Brad Wieck spent three weeks of the regular season a major leaguer, getting a late September call-up to join the San Diego Padres.

Wieck made the most of those three weeks for the Padres, appearing in five games, pitching seven innings, allowing only one earned run with a 1.29 ERA. The 6-foot-9, 255 pound hard-throwing lefty, had an impressive 0.43 WHIP during those outings, with 10 strikeouts.

Wieck, 26, has spent five years in the minor leagues, recently bouncing back and forth between San Diego's Double A affiliate San Antonio and its Triple A affiliate, El Paso. The 2010 San Jacinto Christian graduate was originally a seventh round draft pick of the New York Mets.

Wieck, who recently returned back to Amarillo, took time out of his schedule to discuss being on the big league club, his time in the minors and what Amarillo can expect with the San Diego Padres organization.

 

What was it like getting the call that you were headed to the majors to join the Padres? "It was something my family and I had waited a long time for. Words really can't describe it. Words can't really put what happened to me over the last three weeks. Words don't do it justice."
Talk about your first experience on the mound as a San Diego Padres pitcher? "We were home, and we faced the Texas Rangers, a homestate rival. That was sweet. I tried not to let the nerves sit in while I sat there the first three days I got called up. I remember my bullpen coach goes, 'Wieck, you got the next inning.' I was ready. That's when my nerves settled down.

"Somehow I get three outs, and I go back to the dugout and our manager Andy Green and pitching coach Danny Balsley both congratulated me. It was the biggest weight off my shoulders. It was a cool experience."

Who were the first three hitters you faced? "Delino Deshields, Jr., was the first. I got behind in a 2-0 count. I wanted that first pitch to be a strike, but my first pitch sailed. Then I did it again. Luckily I locked it in and got a couple strikes and got a weak pop out. Then it was Shin Soo Choo and Elvis Andrus."

How was it facing a player like Elvis? "My family and I used to go to Rangers games when they played the Yankees. I was a big Yankees fan as a kid. I watched him when he was a rookie, then I got to face him in my first appearance. That was sweet. I wished I would have faced Adrian Beltre."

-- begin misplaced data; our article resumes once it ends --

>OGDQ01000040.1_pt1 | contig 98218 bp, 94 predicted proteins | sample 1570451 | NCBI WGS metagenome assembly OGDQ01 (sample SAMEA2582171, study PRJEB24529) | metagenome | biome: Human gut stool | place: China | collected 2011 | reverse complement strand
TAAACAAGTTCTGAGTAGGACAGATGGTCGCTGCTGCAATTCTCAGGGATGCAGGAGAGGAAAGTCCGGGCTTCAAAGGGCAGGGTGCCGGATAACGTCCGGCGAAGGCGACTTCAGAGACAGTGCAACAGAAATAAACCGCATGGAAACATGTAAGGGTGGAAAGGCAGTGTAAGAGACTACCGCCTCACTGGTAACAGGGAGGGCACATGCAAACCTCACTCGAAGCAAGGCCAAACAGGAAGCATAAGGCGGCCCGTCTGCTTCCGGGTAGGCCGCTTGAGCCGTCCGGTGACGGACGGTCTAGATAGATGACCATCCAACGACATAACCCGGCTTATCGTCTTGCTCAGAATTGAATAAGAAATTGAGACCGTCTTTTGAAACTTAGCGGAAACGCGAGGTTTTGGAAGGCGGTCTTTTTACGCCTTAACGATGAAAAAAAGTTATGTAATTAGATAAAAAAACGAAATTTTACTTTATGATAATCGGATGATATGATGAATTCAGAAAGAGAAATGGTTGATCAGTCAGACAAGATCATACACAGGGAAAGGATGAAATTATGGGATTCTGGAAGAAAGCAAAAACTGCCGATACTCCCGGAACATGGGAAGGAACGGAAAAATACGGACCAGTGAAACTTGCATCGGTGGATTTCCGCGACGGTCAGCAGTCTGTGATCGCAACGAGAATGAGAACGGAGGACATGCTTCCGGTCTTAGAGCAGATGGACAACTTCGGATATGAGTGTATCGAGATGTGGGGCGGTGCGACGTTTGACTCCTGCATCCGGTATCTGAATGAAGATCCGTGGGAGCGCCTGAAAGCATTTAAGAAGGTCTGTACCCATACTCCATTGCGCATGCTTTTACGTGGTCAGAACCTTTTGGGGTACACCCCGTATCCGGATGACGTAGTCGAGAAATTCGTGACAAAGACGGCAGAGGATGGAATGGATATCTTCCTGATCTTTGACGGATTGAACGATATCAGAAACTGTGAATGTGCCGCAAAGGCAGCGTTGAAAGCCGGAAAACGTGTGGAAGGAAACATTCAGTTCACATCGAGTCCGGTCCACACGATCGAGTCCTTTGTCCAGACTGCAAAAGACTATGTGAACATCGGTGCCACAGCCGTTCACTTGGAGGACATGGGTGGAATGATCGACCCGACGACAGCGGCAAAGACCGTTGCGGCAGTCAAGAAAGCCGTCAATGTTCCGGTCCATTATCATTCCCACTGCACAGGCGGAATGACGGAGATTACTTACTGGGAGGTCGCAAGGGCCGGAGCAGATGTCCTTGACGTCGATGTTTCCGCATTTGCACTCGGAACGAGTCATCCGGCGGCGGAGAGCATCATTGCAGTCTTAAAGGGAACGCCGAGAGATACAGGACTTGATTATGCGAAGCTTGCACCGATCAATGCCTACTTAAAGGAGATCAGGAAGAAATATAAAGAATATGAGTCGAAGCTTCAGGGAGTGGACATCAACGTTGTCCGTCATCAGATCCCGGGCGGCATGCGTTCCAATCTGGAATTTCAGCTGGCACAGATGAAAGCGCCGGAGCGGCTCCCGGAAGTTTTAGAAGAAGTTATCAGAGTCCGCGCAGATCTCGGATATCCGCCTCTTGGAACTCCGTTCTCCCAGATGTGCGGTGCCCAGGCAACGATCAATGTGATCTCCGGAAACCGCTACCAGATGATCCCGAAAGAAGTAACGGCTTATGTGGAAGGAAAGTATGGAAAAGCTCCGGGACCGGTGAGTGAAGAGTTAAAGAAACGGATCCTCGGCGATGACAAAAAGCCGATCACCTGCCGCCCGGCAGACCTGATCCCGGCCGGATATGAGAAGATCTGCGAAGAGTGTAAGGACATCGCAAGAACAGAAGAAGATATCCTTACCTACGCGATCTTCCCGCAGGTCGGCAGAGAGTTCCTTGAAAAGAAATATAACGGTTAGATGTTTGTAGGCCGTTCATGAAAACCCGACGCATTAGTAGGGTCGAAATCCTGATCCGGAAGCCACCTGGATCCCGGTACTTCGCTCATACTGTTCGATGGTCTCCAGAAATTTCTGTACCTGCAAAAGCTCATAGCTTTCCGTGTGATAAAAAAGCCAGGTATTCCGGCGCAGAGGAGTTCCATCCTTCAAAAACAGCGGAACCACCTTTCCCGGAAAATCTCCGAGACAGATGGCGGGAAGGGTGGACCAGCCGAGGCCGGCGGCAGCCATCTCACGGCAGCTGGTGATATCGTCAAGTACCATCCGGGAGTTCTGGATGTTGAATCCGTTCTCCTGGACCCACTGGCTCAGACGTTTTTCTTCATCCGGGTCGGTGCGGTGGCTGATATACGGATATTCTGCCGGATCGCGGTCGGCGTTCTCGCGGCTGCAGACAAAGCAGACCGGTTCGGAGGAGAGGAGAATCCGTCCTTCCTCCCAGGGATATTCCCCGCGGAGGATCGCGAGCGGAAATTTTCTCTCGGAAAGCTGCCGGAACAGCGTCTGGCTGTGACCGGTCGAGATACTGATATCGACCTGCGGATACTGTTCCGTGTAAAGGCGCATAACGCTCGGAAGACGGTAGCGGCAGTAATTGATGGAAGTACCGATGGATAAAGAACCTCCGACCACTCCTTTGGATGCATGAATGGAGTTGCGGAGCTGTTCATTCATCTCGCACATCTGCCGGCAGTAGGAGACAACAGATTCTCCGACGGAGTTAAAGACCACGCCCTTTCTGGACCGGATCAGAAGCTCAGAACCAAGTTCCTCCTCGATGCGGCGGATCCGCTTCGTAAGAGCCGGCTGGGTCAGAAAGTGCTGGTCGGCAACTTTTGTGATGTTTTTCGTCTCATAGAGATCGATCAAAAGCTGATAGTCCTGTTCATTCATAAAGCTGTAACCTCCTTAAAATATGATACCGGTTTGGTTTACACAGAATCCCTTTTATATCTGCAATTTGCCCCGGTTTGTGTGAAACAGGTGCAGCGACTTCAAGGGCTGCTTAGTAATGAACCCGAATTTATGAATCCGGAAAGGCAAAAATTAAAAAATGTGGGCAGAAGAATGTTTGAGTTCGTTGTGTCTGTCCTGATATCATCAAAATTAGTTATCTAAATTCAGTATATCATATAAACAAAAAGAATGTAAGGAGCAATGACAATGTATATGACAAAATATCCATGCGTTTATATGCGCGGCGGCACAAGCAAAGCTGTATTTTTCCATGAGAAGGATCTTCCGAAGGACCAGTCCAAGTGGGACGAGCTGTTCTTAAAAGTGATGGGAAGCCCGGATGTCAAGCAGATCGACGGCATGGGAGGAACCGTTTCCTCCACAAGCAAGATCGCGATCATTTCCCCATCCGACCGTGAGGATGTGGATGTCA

Were you on a mission entering the minors this season after last year? "I had struggled in Triple A last year with El Paso. I threw it well in Double A, but in Triple A I didn't pitch well. I went into spring training with the mentality that if I get back to Triple A, this will be my redemption year in the Pacific Coast League. I'm going to wear out anyone I could.

"I worked my way back through Double A, and got promoted to Triple A through mid-season this year. The PCL is a tough league. They have short ballparks, high altitude and wind. I limited walks, and wanted to get beat over the plate. God willing, it worked and I got the call."

What is Amarillo getting with the San Diego Padres organization? "Right now, the Padres have one of the best Minor League systems in baseball, so talent will be coming through here. The Padres Double A team has been in the playoffs the past two years. It's explosive power. Amarillo will see some baseball they've never seen before."

What do you think about the nickname? We're talking names like Sodpoodles or Bootscooters right now? "I just want something catchy. There is a lot of odd names in the minors. I just want something catchy and something people can root for.

"Sodpoodles is all right, It's a prairie dog I guess. No one ever called it that here. That's why they did it. It's catchy, and they have everyone saying Sodpoodles."